October 15, 2020
Q: I’ve noticed a change in my mental health lately. Is this normal?
A: Fall is a beautiful, relaxing season; it’s my favorite time of year. However, for many, fall is a tough time. The change in seasons can lead some people to a dark place.
We see this every year as coaches. All of a sudden, members go through some pretty drastic changes.
Why does this happen? Most are familiar with Seasonal Affective Disorder (SAD), but it’s much more common than people realize. The symptoms of SAD are very similar to those of depression. They include feeling sad or disengaged, changes in appetite and sleep, and a loss of energy.
Think of an animal preparing to hibernate. They’re eating more than normal and getting ready to retreat. Even though we don’t hibernate, we are mammals. There’s still a little bit of instinct to move in that direction.
Our behavior can change, from eating more carbs to isolating from friends, family and fun. Other tendencies include sleeping more and having less interest in hobbies or other activities. All of these are very common at the start of fall and can be dangerous for people with addiction. Not eating well, sleeping too much or too little, isolating — all can be risks to wellness.
When I see these traits in people I coach, I talk about the following areas with them:
– Spending less time alone. Isolation and boredom – especially for intelligent people – are very problematic when it comes to substance use. Connection is so valuable, particularly in such an isolating year like this one.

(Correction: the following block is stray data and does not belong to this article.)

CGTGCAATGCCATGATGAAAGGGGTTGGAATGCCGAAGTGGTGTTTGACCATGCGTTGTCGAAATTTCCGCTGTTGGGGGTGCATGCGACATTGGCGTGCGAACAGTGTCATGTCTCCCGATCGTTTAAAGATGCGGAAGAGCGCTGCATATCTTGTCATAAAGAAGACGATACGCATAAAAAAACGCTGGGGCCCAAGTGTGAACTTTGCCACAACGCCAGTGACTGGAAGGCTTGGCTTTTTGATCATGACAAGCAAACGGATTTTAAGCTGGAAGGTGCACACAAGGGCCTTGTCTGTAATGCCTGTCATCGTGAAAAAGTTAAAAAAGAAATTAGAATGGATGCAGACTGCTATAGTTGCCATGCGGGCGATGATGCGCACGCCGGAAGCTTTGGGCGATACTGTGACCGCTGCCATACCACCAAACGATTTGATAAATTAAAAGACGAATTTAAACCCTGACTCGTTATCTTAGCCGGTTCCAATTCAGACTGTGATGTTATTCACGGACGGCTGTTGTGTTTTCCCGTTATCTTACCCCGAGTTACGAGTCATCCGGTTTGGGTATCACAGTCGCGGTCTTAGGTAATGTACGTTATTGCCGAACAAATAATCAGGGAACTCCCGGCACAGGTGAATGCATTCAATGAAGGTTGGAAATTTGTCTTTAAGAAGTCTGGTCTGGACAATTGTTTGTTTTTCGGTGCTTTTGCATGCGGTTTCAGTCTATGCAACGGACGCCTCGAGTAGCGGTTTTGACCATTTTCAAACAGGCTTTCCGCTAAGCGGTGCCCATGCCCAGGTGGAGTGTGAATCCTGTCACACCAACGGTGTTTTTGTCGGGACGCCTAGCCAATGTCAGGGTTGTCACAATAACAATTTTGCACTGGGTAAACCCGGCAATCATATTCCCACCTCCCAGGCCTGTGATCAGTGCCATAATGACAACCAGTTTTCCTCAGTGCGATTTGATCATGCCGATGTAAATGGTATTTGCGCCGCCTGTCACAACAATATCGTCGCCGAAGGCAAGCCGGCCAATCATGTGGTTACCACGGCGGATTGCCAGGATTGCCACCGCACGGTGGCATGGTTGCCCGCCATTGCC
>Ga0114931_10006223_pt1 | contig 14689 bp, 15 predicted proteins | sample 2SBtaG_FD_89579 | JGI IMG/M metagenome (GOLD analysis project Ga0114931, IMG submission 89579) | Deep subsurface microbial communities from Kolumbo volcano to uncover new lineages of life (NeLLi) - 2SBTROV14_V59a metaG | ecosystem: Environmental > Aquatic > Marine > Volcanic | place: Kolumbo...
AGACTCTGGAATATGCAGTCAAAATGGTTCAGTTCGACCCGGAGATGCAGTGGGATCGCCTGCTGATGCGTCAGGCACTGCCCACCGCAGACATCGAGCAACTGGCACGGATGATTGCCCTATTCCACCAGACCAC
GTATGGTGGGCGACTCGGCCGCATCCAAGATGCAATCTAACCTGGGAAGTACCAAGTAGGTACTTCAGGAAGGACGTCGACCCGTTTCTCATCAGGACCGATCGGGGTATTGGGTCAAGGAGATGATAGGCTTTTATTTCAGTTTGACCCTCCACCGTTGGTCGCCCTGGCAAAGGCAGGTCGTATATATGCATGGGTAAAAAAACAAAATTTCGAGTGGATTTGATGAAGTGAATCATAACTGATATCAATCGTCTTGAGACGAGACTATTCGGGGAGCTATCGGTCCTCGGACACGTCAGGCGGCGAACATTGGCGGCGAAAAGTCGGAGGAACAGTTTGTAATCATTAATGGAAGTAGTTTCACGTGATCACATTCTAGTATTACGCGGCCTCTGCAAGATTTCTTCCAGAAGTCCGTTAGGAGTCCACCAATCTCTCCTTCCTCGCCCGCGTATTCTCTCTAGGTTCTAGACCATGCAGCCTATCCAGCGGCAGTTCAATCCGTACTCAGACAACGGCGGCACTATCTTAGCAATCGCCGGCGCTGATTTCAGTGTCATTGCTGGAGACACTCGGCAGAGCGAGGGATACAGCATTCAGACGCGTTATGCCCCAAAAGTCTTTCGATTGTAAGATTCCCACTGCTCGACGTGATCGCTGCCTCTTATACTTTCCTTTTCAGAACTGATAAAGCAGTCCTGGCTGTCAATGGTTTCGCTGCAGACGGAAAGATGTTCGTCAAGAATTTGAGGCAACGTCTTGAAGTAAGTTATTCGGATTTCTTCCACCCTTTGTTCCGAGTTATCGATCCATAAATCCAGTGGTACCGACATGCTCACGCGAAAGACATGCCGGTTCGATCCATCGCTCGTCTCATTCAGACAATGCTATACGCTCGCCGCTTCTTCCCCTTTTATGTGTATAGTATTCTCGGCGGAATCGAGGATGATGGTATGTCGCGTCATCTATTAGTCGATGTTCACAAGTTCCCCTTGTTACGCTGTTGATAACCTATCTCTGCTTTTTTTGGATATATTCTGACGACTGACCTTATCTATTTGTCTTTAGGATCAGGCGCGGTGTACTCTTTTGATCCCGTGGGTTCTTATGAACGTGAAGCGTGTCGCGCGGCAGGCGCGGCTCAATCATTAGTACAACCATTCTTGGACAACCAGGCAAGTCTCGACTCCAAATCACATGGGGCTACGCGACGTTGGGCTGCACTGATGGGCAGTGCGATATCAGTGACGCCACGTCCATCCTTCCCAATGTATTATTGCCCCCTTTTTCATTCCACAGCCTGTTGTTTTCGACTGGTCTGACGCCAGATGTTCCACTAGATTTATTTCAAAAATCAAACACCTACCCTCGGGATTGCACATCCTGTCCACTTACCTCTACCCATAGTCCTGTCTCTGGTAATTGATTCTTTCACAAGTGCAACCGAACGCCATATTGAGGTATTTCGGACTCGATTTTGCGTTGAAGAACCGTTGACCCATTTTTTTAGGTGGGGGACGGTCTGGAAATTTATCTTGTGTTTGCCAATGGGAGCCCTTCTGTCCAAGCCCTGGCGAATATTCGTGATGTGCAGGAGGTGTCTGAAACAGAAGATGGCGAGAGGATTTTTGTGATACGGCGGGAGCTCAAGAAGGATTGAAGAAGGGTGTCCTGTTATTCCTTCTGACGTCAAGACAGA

– More movement. Exercise and eating well are always crucial elements to addiction recovery. It’s normal to want to spend more time inside, but there are a number of ways to stay active indoors.
– Medication. If someone is struggling severely, I may refer them to additional professional help. An antidepressant could be helpful in the difficult winter months.
Whether someone is in recovery from addiction or not, it’s normal to experience mood changes as the seasons shift. Do your best to stay active and draw support from your friends and family. If you’ve noticed a change in yourself and you’re worried about your use of alcohol or other drugs, please don’t hesitate to reach out.